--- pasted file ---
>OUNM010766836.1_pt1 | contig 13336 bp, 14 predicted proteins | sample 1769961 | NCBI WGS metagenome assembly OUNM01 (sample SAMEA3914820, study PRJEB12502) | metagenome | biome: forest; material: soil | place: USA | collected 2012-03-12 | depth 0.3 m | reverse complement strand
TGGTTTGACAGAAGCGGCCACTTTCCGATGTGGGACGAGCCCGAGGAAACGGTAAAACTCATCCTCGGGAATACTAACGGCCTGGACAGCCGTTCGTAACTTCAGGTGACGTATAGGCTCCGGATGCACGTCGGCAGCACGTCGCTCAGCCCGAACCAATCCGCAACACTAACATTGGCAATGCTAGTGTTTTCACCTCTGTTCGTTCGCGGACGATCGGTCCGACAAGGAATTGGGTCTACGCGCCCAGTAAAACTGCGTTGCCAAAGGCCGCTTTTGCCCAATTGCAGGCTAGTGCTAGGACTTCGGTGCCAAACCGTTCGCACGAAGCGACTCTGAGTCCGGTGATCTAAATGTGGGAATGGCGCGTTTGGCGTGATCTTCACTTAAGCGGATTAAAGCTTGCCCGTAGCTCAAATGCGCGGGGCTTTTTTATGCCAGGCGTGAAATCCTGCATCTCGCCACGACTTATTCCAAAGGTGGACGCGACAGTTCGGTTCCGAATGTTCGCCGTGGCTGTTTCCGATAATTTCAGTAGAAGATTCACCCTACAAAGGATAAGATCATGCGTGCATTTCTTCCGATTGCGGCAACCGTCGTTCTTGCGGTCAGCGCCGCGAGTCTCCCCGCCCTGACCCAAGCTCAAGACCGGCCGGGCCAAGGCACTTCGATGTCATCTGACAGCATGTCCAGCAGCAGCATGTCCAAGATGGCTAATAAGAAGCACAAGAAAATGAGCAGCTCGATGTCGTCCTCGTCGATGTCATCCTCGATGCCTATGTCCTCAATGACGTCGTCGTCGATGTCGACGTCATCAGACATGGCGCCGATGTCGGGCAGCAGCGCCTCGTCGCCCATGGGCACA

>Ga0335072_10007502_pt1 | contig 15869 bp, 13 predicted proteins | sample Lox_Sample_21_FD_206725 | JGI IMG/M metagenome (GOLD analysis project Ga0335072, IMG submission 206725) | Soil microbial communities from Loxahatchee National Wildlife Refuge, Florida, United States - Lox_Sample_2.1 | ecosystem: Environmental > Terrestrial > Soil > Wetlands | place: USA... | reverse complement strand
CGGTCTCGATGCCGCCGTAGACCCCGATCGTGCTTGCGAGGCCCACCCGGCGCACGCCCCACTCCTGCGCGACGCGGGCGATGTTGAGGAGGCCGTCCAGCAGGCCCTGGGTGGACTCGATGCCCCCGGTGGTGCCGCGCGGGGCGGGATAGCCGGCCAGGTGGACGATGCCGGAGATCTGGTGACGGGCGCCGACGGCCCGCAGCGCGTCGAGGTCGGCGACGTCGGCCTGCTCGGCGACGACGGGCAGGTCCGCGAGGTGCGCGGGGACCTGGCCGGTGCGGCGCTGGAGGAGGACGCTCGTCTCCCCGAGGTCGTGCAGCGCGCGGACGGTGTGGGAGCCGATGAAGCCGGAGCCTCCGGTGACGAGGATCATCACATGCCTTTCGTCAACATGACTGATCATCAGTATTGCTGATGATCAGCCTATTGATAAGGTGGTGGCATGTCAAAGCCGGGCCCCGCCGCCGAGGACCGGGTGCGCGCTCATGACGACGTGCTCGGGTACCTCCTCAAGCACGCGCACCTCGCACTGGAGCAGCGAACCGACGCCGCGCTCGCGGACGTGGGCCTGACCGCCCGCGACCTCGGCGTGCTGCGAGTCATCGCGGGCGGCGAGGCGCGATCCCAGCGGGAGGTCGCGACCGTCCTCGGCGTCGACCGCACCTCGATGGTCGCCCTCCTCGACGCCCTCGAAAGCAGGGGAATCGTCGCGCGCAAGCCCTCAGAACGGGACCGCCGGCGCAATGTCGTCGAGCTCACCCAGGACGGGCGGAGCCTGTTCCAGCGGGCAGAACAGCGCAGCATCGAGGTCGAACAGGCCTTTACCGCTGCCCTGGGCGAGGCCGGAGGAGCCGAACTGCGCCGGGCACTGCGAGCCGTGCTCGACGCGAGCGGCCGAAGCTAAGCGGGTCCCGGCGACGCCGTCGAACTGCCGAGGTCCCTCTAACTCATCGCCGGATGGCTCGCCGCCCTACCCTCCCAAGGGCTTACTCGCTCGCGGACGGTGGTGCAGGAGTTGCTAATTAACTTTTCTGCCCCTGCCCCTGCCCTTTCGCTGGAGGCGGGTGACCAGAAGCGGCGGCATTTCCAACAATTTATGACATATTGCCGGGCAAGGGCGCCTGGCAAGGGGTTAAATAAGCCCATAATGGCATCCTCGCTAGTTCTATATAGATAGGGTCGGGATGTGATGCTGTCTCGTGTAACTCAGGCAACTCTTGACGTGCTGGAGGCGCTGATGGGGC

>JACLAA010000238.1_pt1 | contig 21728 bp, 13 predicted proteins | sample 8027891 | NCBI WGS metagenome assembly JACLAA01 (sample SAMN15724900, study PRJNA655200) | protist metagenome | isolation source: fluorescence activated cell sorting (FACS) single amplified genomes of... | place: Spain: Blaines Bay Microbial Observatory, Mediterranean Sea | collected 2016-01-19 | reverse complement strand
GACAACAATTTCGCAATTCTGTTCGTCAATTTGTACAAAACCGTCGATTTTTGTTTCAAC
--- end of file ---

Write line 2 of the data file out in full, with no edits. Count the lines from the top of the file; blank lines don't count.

TGGTTTGACAGAAGCGGCCACTTTCCGATGTGGGACGAGCCCGAGGAAACGGTAAAACTCATCCTCGGGAATACTAACGGCCTGGACAGCCGTTCGTAACTTCAGGTGACGTATAGGCTCCGGATGCACGTCGGCAGCACGTCGCTCAGCCCGAACCAATCCGCAACACTAACATTGGCAATGCTAGTGTTTTCACCTCTGTTCGTTCGCGGACGATCGGTCCGACAAGGAATTGGGTCTACGCGCCCAGTAAAACTGCGTTGCCAAAGGCCGCTTTTGCCCAATTGCAGGCTAGTGCTAGGACTTCGGTGCCAAACCGTTCGCACGAAGCGACTCTGAGTCCGGTGATCTAAATGTGGGAATGGCGCGTTTGGCGTGATCTTCACTTAAGCGGATTAAAGCTTGCCCGTAGCTCAAATGCGCGGGGCTTTTTTATGCCAGGCGTGAAATCCTGCATCTCGCCACGACTTATTCCAAAGGTGGACGCGACAGTTCGGTTCCGAATGTTCGCCGTGGCTGTTTCCGATAATTTCAGTAGAAGATTCACCCTACAAAGGATAAGATCATGCGTGCATTTCTTCCGATTGCGGCAACCGTCGTTCTTGCGGTCAGCGCCGCGAGTCTCCCCGCCCTGACCCAAGCTCAAGACCGGCCGGGCCAAGGCACTTCGATGTCATCTGACAGCATGTCCAGCAGCAGCATGTCCAAGATGGCTAATAAGAAGCACAAGAAAATGAGCAGCTCGATGTCGTCCTCGTCGATGTCATCCTCGATGCCTATGTCCTCAATGACGTCGTCGTCGATGTCGACGTCATCAGACATGGCGCCGATGTCGGGCAGCAGCGCCTCGTCGCCCATGGGCACA